Vascular Plants of North Carolina
Account for Early Blue Violet - Viola subsinuata   Greene
Members of Violaceae:
Members of Viola with account distribution info or public map:
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Section 6 » Family Violaceae
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DistributionScattered over the Mountains and much of the Piedmont, to an unknown extent; details to be worked out. Specimens are essentially old ones that were collected with the assumption at the time that they were V. palmata. Some references do not consider this as a valid taxon, much less species, though Weakley (2018) and ballard (pers. com.) do.

This is a Northern species, ranging from VT and MI, south to GA, AL, and MS, according to Weakley (2018).
AbundanceUncertain, but poorly known. Based on the range map, it likely is fairly common in the Mountains, and uncommon in the Piedmont, and rare toward the eastern portions of the Piedmont. The website editors suggest a State Rank of S3?
HabitatWeakley (2018) states that the habitats are: "Rich, dry-mesic and dry upland forests, probably associated with mafic rocks." If true, then it likely would be uncommon if not also somewhat local in the Piedmont, where such mafic rocks are infrequent, especially as compared with the mountains.
PhenologyBlooms from April to May, and fruits soon after flowering.
IdentificationThis spedies is very similar to V. palmata and V. edulis, in that it has separate leaves and flowering stalks (i.e., is acaulescent), with violet-blue flowers. In this species, all leaves are dissected into 3 or more segments/lobes, including the earliest ones; many leaves have 9 or more lobes, though the middle is almost always the widest. In the other two species, the earliest leaves are undivided -- ovate to heart-shaped. This seems to be the sole key defining character for the species, and thus if you see a violet with all leaves divided, but no undivided ones, it should be this species. However, can individuals of V. edulis and/or V. palmata be found that have had the early, undivided leaves withered and no longer visible? Thankfully for the biologist, V. edulis is a Coastal Plain species and is limited to wetlands, not an identification concern; thus, the trick is to make sure that V. palmata -- also found in dry or mesic upland forests of the mountains and Piedmont -- is completely eliminated from consideration.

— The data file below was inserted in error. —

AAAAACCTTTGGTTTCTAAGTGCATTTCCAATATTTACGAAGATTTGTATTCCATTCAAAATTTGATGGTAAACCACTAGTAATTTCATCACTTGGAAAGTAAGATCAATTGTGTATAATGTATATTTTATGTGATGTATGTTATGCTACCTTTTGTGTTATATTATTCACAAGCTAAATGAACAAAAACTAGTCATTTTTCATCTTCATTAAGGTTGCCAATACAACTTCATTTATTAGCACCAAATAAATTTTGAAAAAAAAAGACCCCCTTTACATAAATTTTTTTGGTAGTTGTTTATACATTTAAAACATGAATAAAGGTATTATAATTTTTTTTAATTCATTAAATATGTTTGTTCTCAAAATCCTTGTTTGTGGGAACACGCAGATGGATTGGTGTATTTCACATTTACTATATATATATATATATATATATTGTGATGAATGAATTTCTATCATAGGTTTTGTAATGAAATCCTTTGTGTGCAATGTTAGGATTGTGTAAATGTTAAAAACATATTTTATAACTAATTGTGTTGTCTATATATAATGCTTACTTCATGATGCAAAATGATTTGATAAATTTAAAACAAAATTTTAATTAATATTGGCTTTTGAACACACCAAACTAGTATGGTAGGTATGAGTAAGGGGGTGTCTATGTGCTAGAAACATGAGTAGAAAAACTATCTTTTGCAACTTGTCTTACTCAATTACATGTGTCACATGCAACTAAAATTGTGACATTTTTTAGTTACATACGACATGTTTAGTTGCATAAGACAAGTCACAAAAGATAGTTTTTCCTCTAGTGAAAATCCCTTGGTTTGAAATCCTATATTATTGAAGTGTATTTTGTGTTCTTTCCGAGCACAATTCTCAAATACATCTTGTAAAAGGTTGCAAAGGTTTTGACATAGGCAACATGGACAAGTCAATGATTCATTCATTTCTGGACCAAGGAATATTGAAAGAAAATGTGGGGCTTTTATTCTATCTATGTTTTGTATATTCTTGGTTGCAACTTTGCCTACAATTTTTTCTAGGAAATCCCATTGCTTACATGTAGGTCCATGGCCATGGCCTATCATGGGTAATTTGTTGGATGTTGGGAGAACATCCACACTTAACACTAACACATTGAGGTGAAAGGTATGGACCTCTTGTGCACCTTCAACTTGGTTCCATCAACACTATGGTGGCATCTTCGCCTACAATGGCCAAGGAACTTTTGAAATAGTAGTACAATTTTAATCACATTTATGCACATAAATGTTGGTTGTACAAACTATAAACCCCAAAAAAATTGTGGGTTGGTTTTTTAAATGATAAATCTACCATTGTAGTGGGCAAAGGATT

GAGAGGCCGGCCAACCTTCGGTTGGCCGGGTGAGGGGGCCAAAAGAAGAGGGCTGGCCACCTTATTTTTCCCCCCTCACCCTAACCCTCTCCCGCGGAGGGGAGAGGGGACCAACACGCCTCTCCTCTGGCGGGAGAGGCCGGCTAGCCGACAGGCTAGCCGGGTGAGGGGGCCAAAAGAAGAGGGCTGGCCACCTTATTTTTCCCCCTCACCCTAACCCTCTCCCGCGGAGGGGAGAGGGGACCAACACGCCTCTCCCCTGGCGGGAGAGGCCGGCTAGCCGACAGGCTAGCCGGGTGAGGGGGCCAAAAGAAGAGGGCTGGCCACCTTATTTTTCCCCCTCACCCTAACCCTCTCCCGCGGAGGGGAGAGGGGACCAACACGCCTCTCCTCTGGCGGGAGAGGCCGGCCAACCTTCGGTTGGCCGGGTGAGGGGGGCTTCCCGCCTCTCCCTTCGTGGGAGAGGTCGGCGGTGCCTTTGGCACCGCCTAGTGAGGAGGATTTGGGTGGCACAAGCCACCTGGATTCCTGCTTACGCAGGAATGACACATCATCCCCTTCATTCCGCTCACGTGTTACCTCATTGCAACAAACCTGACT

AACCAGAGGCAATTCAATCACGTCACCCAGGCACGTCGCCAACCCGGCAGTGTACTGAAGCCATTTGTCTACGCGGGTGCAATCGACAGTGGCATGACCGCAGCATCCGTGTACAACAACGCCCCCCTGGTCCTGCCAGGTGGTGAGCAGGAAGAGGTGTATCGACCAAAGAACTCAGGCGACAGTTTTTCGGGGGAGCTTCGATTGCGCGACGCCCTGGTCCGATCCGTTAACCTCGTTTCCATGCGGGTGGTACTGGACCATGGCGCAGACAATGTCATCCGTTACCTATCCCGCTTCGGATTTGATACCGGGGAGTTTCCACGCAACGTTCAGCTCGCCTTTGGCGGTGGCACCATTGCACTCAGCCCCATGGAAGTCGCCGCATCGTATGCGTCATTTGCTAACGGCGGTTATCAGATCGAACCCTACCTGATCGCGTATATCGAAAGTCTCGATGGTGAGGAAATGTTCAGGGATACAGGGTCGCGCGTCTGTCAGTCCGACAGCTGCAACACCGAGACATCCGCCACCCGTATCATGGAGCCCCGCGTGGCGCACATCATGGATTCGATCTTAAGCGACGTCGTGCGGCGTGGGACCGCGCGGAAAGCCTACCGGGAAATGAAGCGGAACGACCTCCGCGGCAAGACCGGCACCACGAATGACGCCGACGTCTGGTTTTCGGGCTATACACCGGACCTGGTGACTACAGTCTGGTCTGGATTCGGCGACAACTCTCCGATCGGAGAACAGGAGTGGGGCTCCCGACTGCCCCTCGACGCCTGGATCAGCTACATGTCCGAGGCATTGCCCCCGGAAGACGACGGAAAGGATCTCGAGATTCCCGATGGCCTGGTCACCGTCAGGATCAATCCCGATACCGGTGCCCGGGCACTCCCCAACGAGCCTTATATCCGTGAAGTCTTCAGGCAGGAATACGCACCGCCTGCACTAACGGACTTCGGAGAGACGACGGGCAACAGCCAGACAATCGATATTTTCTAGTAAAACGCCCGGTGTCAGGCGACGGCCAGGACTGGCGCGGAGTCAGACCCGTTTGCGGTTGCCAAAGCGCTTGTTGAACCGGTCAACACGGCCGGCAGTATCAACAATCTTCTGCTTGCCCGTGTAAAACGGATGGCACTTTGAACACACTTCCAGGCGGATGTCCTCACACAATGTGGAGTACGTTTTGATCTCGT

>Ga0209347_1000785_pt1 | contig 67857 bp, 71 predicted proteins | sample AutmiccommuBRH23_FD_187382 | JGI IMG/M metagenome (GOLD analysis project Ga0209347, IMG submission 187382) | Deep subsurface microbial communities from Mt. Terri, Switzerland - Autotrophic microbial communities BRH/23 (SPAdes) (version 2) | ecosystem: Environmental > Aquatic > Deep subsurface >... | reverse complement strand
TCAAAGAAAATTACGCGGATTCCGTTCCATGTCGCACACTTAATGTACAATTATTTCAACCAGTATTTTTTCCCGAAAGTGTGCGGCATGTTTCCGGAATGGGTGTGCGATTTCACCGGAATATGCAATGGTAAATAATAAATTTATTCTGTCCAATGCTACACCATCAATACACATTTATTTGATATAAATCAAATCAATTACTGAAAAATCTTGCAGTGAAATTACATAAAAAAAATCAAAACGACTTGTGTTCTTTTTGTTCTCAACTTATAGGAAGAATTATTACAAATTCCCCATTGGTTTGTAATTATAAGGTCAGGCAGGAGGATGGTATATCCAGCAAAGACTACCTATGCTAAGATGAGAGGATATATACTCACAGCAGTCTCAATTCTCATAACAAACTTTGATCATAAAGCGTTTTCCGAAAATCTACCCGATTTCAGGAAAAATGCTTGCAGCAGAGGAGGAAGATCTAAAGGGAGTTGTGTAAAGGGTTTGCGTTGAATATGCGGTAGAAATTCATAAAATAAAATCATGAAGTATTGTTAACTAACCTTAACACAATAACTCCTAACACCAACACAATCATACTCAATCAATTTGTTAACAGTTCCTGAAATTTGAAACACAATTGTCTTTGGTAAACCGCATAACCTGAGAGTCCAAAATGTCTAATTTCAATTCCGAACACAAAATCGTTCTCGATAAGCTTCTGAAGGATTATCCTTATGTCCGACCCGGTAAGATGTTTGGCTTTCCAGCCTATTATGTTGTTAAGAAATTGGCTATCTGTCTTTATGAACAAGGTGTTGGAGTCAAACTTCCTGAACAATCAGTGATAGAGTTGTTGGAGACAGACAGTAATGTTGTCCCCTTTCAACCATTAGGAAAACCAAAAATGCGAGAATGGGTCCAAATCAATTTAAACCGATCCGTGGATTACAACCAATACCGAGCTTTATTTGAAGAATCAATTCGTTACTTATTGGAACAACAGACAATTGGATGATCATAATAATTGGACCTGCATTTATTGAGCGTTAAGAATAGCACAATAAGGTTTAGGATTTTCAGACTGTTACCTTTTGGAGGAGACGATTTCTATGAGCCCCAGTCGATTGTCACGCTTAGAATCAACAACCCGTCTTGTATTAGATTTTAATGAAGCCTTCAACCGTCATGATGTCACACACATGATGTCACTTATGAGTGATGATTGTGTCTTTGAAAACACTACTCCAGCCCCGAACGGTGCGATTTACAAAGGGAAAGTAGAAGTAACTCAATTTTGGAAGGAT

Taxonomic CommentsSome references do not consider this as a valid species, but NatureServe and Weakley (2018) do. Very few of the older references mention this species; it presumably was included within V. palmata by them. Weakley (2022) now adds an undescribed variant -- the "Chapel Hill" one; the website editors choose not to add accounts for most undescribed Viola variants owing to highly unsettled taxonomy.

General note on Viola: In 2009-10 B.A. Sorrie (website map editor) went through the whole collection at NCU, annotating all specimens against those verified by experts in the genus. The range maps in RAB (1968) have been changed accordingly. More recently, H. Ballard and students are in the process of revising all Southeastern Viola, and they will recognize additional species; this work has now been published (see above). We will follow updated editions of Weakley in recognizing them.
Other Common Name(s)Wavyleaf Violet
State Rank[S3?]
Global RankG3G5
State Status
US Status
USACE-agcpFACU link
USACE-empFACU link
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B.A. SorrieSame data. Photo_non_NCPhoto_non_NC
B.A. SorrieMontane north GA, Apr 2015. Photo_non_NCPhoto_non_NC
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